Another study by Peolsson et al. (2013) also compared surgery with physiotherapy to physiotherapy alone. At a 2-year follow-up, the groups did not show any significant difference in neck muscle endurance, manual dexterity, and right hand-grip strength. Therefore, the authors also conclude that physiotherapy should precede a decision for surgery.
At last, an older study by Persson et al. (1997) compared surgery for cervical radicular syndrome to physiotherapy or a cervical collar. After 4 months, the surgery group reported less pain, less sensory loss, and better muscle strength compared to the 2 conservative groups. However, at a 1-year follow-up, there was no significant difference between any of the 3 groups.
So while surgery might be able to improve symptoms in the mid-term, results seem to be equal for physiotherapy and surgery in the long term.
Do you want to learn more about cervical radiculopathy? Then check out our blog articles and research reviews:




Abbed, K. M., & Coumans, J. V. C. (2007). Cervical radiculopathy: pathophysiology, presentation, and clinical evaluation. Neurosurgery60(suppl_1), S1-28.

Bogduk, N. (2009). On the definitions and physiology of back pain, referred pain, and radicular pain. PAIN®147(1-3), 17-19.

Bono, C. M., Ghiselli, G., Gilbert, T. J., Kreiner, D. S., Reitman, C., Summers, J. T., … & Toton, J. F. (2011). An evidence-based clinical guideline for the diagnosis and treatment of cervical radiculopathy from degenerative disorders. The Spine Journal11(1), 64-72.

Engquist, M., Löfgren, H., Öberg, B., Holtz, A., Peolsson, A., Söderlund, A., … & Lind, B. (2013). Surgery versus nonsurgical treatment of cervical radiculopathy: a prospective, randomized study comparing surgery plus physiotherapy with physiotherapy alone with a 2-year follow-up.

Keating, L., Treanor, C., Sugrue, J., Meldrum, D., Bolger, C., & Doody, C. (2019). A randomised controlled trial of multimodal physiotherapy versus advice for recent onset, painful cervical radiculopathy–the PACeR trial protocol. BMC musculoskeletal disorders20, 1-8.

Kim, D. G., Chung, S. H., & Jung, H. B. (2017). The effects of neural mobilization on cervical radiculopathy patients’ pain, disability, ROM, and deep flexor endurance. Journal of back and musculoskeletal rehabilitation30(5), 951-959.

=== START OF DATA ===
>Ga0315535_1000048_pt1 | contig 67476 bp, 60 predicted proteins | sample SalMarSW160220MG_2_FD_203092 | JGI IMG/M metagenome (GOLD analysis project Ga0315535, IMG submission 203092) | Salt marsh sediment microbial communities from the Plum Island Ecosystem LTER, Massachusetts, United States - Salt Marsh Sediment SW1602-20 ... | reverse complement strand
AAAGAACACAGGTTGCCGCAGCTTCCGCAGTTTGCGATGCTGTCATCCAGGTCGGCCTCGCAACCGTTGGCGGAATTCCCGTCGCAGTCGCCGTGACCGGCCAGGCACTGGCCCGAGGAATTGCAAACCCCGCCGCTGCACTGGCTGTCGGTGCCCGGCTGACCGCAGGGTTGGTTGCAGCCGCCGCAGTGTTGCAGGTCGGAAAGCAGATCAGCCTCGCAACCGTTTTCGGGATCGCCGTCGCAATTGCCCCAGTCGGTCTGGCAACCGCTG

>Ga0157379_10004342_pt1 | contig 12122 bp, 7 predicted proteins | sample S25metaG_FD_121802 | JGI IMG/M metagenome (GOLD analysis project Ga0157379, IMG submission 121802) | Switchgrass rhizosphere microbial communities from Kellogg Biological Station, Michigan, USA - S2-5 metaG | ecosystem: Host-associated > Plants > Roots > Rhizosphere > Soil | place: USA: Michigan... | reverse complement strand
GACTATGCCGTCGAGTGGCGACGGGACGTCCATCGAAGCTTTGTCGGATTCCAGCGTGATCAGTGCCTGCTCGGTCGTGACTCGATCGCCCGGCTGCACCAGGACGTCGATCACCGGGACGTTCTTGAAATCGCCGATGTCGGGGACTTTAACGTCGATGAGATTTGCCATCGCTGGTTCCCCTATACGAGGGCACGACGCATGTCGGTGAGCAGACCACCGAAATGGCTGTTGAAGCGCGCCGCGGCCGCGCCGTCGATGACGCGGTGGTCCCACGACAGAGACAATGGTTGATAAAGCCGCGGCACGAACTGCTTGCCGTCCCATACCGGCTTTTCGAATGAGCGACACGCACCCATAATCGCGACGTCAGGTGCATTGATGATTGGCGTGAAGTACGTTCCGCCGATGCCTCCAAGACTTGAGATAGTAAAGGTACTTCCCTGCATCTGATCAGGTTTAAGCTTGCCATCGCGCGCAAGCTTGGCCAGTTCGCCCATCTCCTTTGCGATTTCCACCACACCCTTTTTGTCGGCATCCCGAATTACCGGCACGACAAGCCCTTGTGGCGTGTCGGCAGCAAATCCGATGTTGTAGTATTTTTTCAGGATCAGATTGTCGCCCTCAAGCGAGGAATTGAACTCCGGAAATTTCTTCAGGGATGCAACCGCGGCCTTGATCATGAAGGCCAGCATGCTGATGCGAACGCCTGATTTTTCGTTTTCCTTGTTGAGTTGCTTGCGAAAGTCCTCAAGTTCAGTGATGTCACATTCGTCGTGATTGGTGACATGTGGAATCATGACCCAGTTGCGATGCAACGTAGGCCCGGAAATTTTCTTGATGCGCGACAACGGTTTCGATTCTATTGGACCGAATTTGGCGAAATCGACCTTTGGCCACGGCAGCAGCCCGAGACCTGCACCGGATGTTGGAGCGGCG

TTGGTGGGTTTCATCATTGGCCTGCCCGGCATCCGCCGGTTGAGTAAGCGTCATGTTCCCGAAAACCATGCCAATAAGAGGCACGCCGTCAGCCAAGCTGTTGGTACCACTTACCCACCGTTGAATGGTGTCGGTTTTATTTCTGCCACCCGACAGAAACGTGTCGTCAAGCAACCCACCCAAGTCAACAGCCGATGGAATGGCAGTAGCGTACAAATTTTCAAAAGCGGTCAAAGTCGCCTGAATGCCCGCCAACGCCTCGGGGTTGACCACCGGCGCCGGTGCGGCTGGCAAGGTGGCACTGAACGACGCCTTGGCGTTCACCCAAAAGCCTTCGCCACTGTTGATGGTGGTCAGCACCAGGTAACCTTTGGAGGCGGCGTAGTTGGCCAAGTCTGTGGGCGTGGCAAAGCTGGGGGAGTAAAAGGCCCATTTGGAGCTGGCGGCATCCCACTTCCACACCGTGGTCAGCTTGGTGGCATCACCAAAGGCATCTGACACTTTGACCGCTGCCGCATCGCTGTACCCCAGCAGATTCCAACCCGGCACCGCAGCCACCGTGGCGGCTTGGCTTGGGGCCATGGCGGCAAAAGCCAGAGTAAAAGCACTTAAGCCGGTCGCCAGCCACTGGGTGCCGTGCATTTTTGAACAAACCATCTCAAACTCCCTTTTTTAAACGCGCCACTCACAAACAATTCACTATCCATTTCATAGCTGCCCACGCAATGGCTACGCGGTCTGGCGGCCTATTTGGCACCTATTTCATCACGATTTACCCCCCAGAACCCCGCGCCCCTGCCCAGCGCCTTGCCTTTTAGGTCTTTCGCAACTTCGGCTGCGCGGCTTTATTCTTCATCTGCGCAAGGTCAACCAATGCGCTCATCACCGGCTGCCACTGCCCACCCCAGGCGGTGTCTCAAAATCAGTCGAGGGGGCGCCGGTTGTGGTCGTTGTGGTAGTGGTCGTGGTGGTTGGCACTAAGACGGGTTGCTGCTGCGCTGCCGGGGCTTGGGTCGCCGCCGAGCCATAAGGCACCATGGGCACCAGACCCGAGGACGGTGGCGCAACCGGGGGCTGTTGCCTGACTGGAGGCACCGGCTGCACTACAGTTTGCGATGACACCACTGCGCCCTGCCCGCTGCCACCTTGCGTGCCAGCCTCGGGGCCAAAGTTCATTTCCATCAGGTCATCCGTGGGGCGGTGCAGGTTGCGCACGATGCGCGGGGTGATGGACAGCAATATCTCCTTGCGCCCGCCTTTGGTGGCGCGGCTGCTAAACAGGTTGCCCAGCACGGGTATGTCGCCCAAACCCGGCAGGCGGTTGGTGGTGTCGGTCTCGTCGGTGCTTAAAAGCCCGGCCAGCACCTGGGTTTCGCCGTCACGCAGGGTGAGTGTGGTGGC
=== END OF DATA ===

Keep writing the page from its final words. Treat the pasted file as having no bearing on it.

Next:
Kuijper, B., Tans, J. T. J., Schimsheimer, R. J., Van Der Kallen, B. F. W., Beelen, A., Nollet, F., & De Visser, M. (2009). Degenerative cervical radiculopathy: diagnosis and conservative treatment. A review. European journal of neurology16(1), 15-20.

Lee, M. W. L., McPhee, R. W., & Stringer, M. D. (2008). An evidence‐based approach to human dermatomes. Clinical Anatomy: The Official Journal of the American Association of Clinical Anatomists and the British Association of Clinical Anatomists21(5), 363-373.

Nee, R. J., Vicenzino, B., Jull, G. A., Cleland, J. A., & Coppieters, M. W. (2012). Neural tissue management provides immediate clinically relevant benefits without harmful effects for patients with nerve-related neck and arm pain: a randomised trial. Journal of physiotherapy58(1), 23-31.

Peolsson, A., Söderlund, A., Engquist, M., Lind, B., Löfgren, H., Vavruch, L., … & Öberg, B. (2013). Physical function outcome in cervical radiculopathy patients after physiotherapy alone compared with anterior surgery followed by physiotherapy: a prospective randomized study with a 2-year follow-up.

Persson, L. C. G., Moritz, U., Brandt, L., & Carlsson, C. A. (1997). Cervical radiculopathy: Pain, muscle weakness and sensory loss in patients with cervical radiculopathy treated with surgery, physiotherapy or cervical collar A prospective, controlled study. European Spine Journal6, 256-266.

Romeo, A., Vanti, C., Boldrini, V., Ruggeri, M., Guccione, A. A., Pillastrini, P., & Bertozzi, L. (2018). Cervical radiculopathy: effectiveness of adding traction to physical therapy—a systematic review and meta-analysis of randomized controlled trials. Physical Therapy98(4), 231-242.

Roth, D., Mukai, A., Thomas, P., Hudgins, T. H., & Alleva, J. T. (2009). Cervical radiculopathy. Disease-a-month: DM55(12), 737-756.

Thoomes, E. J. (2016). Effectiveness of manual therapy for cervical radiculopathy, a review. Chiropractic & manual therapies, 24(1), 1-11.

Young, I. A., Pozzi, F., Dunning, J., Linkonis, R., & Michener, L. A. (2019). Immediate and short-term effects of thoracic spine manipulation in patients with cervical radiculopathy: a randomized controlled trial. journal of orthopaedic & sports physical therapy49(5), 299-309.

Van Zundert, J., Huntoon, M., Patijn, J., Lataster, A., Mekhail, N., & Van Kleef, M. (2011). Cervical radicular pain. Evidence‐Based Interventional Pain Medicine: According to Clinical Diagnoses, 18-30.